- - - - - -

Whyzdom - Symphony for a Hopeless God

Whyzdom - CD Review
Symphony for a Hopeless God




CD Info
Scarlet Records
11 tracks
English, French, Latin lyrics


There are a lot of directions that interest me in Femme Metal. A lot of themes. But this release probably hits as many as anything I’ve heard. Now Whyzdom has, in the past, clearly been a favorite of mine, I’ve liked everything they ever did. . . .A LOT. And this one is at least as good as the previous material. But, it’s good in a slightly different way. Band leader Vynce Leff has always done interesting stuff, both lyrically and musically. And this was no disappointment in either category. Musically, we get top notch metal, more symphonic than you deserve, and choral work to drive the mortal soul in all of us. Vocalist Marie Rouyer has a range of vocal styles, and a range in terms of octaves, that should satisfy you needs in the femme metal arena with nothing left to be desired. She’s a vox supreme.

With any release that provides the complexity of sound we get in Symphony, it’s difficult to understand how all that came about. With Whyzdom, it becomes even more difficult, Vynce uses a lot of software and a lot of approaches that not everyone is capable of mastering. I asked him about several topics I found to be interesting The symphonics are, of course, one of the first things one would ask about. Vince talked about that component: “About symphonics, as I said before, this time I wanted to use more the profound sound of bass brass, and you can hear it through the album, giving a cinematic edge to the overall album. But as always, I try to compose in quite a melodic way for orchestra, as opposed to harmonic way. Instead of placing orchestral chords along the song structures (like some orchestral libraries allow you to do easily), I prefer to work melodically on all separate parts. Which means that I try as often as possible to make instrument parts "singable". This is a much more complicated way of doing things because melodies of different instruments can change the harmonic content, and even sometimes lead to irregular harmonies, and conflicts with guitar riff harmonies.” But, you have to understand that Whyzdom is not just musicians, there is sophisticated software involved as Vynce explains: “As for material used, I mainly use Vienna Symphonic Libraries, which are the most used Libraries by classical composers. But on some parts, I also use East&West Libraries which have that epic cinematic sound used in many movies soundtracks - but which are slightly less good when composing in a melodic fashion. I have some other sound libraries, too numerous to mention, which I use when needed for some specific sound here and there.”

But this is metal and metal, generally speaking, requires some traditional instruments; guitars, drums, etc. And Whyzdom doesn’t forget this component, “I would say that, like the other previous albums, we paid very close attention to the interaction between guitar and orchestra. It's always important to have a dialog between metal elements like the guitar and orchestral elements. Instruments are talking with each other all the time. Moreover, all the instruments of the orchestra have their own role. This time we have put a lot of emphasis on the low growling bass brass : low trombones and tuba, who express drama and divine power. But you can also hear oboes, flutes to express fragility, for example.” But, with this release, there is a little more guitar than in some previous releases. Vynce said this was no mistake, “Another thing I want to pinpoint, is that we worked a lot with Regis (guitar player) on the guitar riffs. I feel that guitar is often left aside in symphonic metal, and we wanted to make it a strength of the album. They give a lot of movement and power to the album.”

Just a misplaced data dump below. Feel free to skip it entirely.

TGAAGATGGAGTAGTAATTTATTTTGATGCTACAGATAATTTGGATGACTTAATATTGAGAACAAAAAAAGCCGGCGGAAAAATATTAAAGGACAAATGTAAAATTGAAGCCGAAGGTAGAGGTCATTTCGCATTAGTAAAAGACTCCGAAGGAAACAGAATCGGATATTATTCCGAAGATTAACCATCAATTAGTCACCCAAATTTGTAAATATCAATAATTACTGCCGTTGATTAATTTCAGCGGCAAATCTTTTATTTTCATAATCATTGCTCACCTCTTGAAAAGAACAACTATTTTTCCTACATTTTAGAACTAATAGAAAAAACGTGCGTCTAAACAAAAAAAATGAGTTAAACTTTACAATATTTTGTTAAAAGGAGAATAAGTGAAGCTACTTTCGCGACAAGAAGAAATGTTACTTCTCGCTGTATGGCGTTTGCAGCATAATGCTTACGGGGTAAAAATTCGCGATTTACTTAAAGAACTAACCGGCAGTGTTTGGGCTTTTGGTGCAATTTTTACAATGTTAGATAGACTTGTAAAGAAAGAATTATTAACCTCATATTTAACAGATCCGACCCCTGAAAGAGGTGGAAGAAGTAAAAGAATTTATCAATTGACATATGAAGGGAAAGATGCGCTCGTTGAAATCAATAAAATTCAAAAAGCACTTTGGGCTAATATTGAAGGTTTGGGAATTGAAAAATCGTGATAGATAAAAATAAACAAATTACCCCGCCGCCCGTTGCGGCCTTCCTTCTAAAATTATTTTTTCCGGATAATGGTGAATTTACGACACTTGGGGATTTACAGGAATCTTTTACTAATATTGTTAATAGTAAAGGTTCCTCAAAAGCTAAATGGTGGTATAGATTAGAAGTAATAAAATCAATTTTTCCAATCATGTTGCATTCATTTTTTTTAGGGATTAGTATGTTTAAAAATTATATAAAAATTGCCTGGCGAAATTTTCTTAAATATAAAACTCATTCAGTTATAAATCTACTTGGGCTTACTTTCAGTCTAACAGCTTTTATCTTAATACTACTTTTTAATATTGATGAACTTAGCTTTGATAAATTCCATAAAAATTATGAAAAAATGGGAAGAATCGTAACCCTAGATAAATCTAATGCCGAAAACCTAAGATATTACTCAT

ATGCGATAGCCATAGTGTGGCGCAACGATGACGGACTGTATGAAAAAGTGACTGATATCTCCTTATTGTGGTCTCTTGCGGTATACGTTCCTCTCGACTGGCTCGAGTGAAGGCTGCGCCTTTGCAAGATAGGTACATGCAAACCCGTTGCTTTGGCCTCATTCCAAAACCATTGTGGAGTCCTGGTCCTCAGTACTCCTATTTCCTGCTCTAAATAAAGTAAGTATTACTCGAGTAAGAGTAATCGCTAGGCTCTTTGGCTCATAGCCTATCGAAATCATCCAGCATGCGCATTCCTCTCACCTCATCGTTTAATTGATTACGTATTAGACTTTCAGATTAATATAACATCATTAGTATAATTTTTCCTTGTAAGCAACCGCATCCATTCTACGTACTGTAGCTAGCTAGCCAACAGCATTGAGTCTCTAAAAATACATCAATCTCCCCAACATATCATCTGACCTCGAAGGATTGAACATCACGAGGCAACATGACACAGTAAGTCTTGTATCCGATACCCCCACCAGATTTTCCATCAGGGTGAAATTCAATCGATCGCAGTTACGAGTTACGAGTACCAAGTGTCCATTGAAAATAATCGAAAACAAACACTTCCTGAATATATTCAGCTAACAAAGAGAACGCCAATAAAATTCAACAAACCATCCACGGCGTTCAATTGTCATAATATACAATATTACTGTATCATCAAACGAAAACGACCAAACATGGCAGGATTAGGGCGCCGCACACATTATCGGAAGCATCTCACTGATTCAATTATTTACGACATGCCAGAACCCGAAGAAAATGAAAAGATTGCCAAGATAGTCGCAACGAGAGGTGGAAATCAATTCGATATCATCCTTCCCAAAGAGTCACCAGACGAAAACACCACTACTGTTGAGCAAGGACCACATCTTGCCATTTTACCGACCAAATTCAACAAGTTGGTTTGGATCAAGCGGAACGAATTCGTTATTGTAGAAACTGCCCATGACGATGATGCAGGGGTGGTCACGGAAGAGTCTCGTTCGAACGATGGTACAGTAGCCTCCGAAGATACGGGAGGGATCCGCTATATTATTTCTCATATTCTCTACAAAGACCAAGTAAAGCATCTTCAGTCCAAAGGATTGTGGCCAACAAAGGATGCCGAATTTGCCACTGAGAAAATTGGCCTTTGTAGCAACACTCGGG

Not to be ignored is one of the finest vocals in the genre. Rouyer is not the first Whyzdom vocalist, there have been several. But, she seems to be settling in nicely. Vynce seems to like his vocalists to be both dramatic and musical and Rouyer seems to fit the bill. But here, that vocal seems to be expanded in multiple ways as Vynce explains: “The other thing we have worked on a lot, is Marie's incredible ability to sing in different registers. It's very important in a song like Eve's Last Daughter for example, because her lyrical tone is used in the chorus to express a divine viewpoint on human kind. If you listen to the end of the song, you'll notice that the very last chorus is sung in rock voice, with exactly the same melody. It's there to express that the same words are put in the mouth of Human Kind this time, so the viewpoint is different, conveying a different meaning to the words (more accusative this time - not sure of the word - while in the chorus, it expresses compassion).”

And finally, the choral component is something that has often set Whyzdom apart from other Symphonic bands. “The choral work was done differently this time. Actually, we had only 3 female vocalists, including Marie and I made all male vocals. I chose to do it this way, because choir parts are incredibly difficult. For example, Let's Play With Fire is a choir with many chromatic intervals which only high level singers can do - it's very modern choir composition. Moreover, I must say that Marie's voice is so incredible that she could sing several registers like soprano 1, soprano 2, alto 1, alto 2 very easily.”